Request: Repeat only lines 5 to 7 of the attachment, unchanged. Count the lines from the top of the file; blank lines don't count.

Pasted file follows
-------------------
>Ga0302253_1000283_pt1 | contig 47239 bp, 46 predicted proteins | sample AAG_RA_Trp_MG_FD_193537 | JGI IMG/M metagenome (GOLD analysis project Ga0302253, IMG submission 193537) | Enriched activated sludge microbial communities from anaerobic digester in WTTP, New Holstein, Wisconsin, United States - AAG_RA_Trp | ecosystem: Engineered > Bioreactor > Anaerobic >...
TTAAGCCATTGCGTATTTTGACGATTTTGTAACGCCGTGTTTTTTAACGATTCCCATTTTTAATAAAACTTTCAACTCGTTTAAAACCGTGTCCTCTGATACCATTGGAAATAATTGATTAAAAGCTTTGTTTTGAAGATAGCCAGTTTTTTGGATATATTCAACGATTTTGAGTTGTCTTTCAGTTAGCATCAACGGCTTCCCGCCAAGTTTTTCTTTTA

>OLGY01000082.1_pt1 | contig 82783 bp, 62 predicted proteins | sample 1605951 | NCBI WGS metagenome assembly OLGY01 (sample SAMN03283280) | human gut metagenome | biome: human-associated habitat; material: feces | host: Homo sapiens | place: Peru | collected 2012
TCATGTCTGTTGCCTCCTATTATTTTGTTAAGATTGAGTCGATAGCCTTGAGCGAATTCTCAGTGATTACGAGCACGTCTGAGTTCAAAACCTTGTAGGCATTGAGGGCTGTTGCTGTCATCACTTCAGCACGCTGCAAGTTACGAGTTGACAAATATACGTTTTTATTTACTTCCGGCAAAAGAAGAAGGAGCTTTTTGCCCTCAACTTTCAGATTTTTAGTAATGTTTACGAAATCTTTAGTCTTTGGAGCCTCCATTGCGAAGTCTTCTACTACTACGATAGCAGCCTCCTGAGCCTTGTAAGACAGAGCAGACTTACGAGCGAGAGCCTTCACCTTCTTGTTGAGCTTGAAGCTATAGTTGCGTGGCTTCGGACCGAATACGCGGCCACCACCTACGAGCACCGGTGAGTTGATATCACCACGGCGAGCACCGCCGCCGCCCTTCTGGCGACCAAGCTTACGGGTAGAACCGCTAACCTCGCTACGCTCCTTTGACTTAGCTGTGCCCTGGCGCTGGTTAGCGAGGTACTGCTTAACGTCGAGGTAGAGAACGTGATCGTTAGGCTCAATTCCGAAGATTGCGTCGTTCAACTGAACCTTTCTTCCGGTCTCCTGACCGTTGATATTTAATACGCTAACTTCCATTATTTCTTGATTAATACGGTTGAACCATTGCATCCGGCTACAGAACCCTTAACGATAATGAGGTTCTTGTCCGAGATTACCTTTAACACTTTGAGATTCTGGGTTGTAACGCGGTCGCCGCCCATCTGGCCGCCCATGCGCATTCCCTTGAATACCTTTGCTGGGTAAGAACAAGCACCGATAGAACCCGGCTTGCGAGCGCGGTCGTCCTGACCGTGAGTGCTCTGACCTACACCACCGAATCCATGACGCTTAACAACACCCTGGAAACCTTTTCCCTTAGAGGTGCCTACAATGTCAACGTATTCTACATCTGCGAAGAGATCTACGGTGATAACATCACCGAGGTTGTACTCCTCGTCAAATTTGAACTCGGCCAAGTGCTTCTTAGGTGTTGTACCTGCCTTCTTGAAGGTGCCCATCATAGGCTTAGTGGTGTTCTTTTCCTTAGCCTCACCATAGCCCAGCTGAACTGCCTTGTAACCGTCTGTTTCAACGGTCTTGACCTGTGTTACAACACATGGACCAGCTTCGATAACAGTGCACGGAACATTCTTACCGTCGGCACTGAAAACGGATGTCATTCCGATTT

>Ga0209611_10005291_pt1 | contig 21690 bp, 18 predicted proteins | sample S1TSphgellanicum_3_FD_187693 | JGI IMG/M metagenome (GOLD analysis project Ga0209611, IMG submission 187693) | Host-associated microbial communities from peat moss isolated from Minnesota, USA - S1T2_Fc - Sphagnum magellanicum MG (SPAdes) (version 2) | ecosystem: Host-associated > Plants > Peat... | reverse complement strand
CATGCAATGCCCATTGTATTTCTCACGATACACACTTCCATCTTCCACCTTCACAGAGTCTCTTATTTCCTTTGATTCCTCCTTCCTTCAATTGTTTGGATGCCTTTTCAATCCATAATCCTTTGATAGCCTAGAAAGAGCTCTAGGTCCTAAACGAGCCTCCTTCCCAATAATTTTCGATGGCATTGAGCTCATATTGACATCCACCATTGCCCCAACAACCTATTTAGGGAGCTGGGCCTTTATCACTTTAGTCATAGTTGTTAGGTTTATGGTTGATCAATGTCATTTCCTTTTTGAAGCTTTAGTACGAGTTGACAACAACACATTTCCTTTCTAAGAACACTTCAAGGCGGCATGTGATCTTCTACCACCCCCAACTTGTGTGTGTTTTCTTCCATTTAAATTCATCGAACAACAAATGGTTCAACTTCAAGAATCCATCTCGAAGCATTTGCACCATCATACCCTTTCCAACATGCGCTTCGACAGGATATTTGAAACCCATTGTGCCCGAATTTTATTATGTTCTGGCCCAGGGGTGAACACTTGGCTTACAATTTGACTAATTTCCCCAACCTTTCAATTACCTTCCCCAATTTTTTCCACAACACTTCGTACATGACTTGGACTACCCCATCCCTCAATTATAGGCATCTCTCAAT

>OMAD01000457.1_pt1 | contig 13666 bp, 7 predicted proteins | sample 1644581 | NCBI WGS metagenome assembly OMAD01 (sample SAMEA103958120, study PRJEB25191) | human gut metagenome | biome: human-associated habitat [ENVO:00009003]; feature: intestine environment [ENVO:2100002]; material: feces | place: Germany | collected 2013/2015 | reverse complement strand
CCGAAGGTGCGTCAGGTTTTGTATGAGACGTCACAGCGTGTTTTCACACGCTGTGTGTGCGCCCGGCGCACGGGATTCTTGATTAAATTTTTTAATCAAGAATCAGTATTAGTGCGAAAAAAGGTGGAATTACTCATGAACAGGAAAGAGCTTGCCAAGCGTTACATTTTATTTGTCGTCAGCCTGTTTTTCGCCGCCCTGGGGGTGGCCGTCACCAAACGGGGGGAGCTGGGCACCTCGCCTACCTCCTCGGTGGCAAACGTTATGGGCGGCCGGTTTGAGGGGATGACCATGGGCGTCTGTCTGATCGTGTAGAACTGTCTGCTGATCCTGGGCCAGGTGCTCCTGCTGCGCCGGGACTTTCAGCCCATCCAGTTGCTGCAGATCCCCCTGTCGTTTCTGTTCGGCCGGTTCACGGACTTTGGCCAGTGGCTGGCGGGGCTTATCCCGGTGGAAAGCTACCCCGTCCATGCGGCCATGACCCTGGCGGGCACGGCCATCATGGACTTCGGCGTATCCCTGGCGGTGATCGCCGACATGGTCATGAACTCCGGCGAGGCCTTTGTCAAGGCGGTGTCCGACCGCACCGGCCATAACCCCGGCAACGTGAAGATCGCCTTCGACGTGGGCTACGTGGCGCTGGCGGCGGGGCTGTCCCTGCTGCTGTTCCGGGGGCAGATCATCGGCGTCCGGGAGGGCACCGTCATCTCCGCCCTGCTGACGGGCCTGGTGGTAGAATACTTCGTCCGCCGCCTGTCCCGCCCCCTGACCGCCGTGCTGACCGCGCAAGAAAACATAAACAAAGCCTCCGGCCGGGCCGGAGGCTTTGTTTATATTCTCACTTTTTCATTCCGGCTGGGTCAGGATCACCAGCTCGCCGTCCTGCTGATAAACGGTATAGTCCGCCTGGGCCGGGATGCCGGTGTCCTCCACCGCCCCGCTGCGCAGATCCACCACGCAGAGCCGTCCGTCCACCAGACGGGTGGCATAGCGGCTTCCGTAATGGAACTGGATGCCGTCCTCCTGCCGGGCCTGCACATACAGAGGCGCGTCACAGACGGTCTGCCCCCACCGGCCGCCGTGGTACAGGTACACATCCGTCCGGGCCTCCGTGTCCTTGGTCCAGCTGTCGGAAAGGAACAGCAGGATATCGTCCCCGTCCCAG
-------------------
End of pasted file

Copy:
>Ga0209611_10005291_pt1 | contig 21690 bp, 18 predicted proteins | sample S1TSphgellanicum_3_FD_187693 | JGI IMG/M metagenome (GOLD analysis project Ga0209611, IMG submission 187693) | Host-associated microbial communities from peat moss isolated from Minnesota, USA - S1T2_Fc - Sphagnum magellanicum MG (SPAdes) (version 2) | ecosystem: Host-associated > Plants > Peat... | reverse complement strand
CATGCAATGCCCATTGTATTTCTCACGATACACACTTCCATCTTCCACCTTCACAGAGTCTCTTATTTCCTTTGATTCCTCCTTCCTTCAATTGTTTGGATGCCTTTTCAATCCATAATCCTTTGATAGCCTAGAAAGAGCTCTAGGTCCTAAACGAGCCTCCTTCCCAATAATTTTCGATGGCATTGAGCTCATATTGACATCCACCATTGCCCCAACAACCTATTTAGGGAGCTGGGCCTTTATCACTTTAGTCATAGTTGTTAGGTTTATGGTTGATCAATGTCATTTCCTTTTTGAAGCTTTAGTACGAGTTGACAACAACACATTTCCTTTCTAAGAACACTTCAAGGCGGCATGTGATCTTCTACCACCCCCAACTTGTGTGTGTTTTCTTCCATTTAAATTCATCGAACAACAAATGGTTCAACTTCAAGAATCCATCTCGAAGCATTTGCACCATCATACCCTTTCCAACATGCGCTTCGACAGGATATTTGAAACCCATTGTGCCCGAATTTTATTATGTTCTGGCCCAGGGGTGAACACTTGGCTTACAATTTGACTAATTTCCCCAACCTTTCAATTACCTTCCCCAATTTTTTCCACAACACTTCGTACATGACTTGGACTACCCCATCCCTCAATTATAGGCATCTCTCAAT

>OMAD01000457.1_pt1 | contig 13666 bp, 7 predicted proteins | sample 1644581 | NCBI WGS metagenome assembly OMAD01 (sample SAMEA103958120, study PRJEB25191) | human gut metagenome | biome: human-associated habitat [ENVO:00009003]; feature: intestine environment [ENVO:2100002]; material: feces | place: Germany | collected 2013/2015 | reverse complement strand